Say, the C-M-j is bound to c-indent-new-comment-line for c-mode (and c++-mode) and indent-new-comment-line for other modes, but I want to define a function that will execute C-M-j to c-indent-new-comment-line in c-mode (and c++-mode) and indent-new-comment-line in other modes.

Is there any simple way that I can just embed the shortcut but not check the current major mode and then execute the different functions in defun...?


(defun example-fn ()

The (execute-C-M-j) is what I want, execute the key not the command it is bound to, but I don't know how to implement this?

  • Something like this?: (defun example-fn () (interactive) (if (eq major-mode 'c-mode) (message "Hello-world!") (message "Happy birthday!"))) (define-key global-map [f5] 'example-fn)
    – lawlist
    Commented Jan 18, 2015 at 7:58
  • What does a function which uses C-M-j to do X mean? After executing the function, you would want the desired shortcuts to be bound?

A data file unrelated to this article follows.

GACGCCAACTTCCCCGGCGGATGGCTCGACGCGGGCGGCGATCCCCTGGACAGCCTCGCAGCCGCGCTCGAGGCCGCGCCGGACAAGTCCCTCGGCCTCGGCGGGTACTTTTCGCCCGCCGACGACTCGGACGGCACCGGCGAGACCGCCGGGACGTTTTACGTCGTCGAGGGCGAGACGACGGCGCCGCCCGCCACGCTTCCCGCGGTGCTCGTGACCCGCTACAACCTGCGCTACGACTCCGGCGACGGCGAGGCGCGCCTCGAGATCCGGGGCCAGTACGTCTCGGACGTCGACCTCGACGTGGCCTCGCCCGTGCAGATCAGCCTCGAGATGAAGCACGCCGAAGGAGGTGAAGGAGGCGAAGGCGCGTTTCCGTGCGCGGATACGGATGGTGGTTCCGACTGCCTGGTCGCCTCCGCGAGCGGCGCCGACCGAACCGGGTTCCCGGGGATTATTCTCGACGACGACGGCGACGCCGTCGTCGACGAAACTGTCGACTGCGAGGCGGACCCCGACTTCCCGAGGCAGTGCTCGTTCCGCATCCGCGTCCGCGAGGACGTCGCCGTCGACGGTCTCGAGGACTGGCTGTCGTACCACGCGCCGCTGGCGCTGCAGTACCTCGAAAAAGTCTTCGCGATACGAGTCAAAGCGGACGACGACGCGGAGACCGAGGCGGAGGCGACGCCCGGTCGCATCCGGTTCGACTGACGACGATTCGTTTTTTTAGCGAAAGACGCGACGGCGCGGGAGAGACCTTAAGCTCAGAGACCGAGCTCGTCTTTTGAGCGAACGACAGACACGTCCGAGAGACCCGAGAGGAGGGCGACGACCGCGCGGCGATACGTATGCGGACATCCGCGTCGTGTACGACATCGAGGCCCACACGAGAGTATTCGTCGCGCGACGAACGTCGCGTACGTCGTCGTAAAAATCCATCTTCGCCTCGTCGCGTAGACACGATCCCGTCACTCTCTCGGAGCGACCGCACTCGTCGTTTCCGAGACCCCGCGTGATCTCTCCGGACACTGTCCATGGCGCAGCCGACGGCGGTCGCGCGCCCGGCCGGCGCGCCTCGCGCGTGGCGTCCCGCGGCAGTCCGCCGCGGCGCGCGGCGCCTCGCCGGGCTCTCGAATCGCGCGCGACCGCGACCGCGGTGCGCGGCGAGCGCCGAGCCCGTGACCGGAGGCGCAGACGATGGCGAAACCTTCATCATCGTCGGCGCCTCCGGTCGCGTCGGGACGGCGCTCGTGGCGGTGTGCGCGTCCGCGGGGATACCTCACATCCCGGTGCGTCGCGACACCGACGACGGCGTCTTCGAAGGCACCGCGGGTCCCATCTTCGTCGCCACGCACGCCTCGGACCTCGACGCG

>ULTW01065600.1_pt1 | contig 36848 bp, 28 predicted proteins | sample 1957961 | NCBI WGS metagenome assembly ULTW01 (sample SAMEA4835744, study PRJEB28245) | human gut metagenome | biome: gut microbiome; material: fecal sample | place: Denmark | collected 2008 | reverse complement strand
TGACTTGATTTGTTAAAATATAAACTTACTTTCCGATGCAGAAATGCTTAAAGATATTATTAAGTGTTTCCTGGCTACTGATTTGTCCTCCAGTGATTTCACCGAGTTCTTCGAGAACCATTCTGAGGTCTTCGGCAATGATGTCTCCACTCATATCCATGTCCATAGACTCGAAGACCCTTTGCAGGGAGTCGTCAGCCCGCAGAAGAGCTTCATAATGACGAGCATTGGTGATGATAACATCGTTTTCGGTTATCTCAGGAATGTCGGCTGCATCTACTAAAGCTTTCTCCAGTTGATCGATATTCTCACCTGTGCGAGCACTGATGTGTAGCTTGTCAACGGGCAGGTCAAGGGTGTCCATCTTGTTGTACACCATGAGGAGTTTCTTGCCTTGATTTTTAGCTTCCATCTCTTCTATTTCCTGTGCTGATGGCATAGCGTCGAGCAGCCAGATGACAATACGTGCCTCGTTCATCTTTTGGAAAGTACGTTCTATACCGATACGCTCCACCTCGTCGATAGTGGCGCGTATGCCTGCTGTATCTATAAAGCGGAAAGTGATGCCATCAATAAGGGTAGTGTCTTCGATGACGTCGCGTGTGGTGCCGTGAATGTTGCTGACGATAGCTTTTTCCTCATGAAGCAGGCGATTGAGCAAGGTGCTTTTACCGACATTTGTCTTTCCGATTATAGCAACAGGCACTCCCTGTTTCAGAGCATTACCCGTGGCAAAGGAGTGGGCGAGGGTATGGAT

– Pradhan
    Commented Jan 18, 2015 at 8:08
  • 2
    @lawlist No, you are saying the normal way(defun and then set-key), I mean the key is part of the function defined, you will execute a lot of commands including the key if you execute the function.
    – CodyChan
    Commented Jan 18, 2015 at 8:09

1 Answer 1


You can use funcall and key-binding to do this:

(funcall (key-binding (kbd "C-M-j")))

will execute the function currently bound to C-M-j.

funcall lets you pass in arguments as well, if needed.

Alternatively, you can use call-interactively to call a command bound to a key like this:

(call-interactively (key-binding (kbd "C-M-j")))

Your Answer

By clicking “Post Your Answer”, you agree to our terms of service and acknowledge you have read our privacy policy.

Not the answer you're looking for? Browse other questions tagged or ask your own question.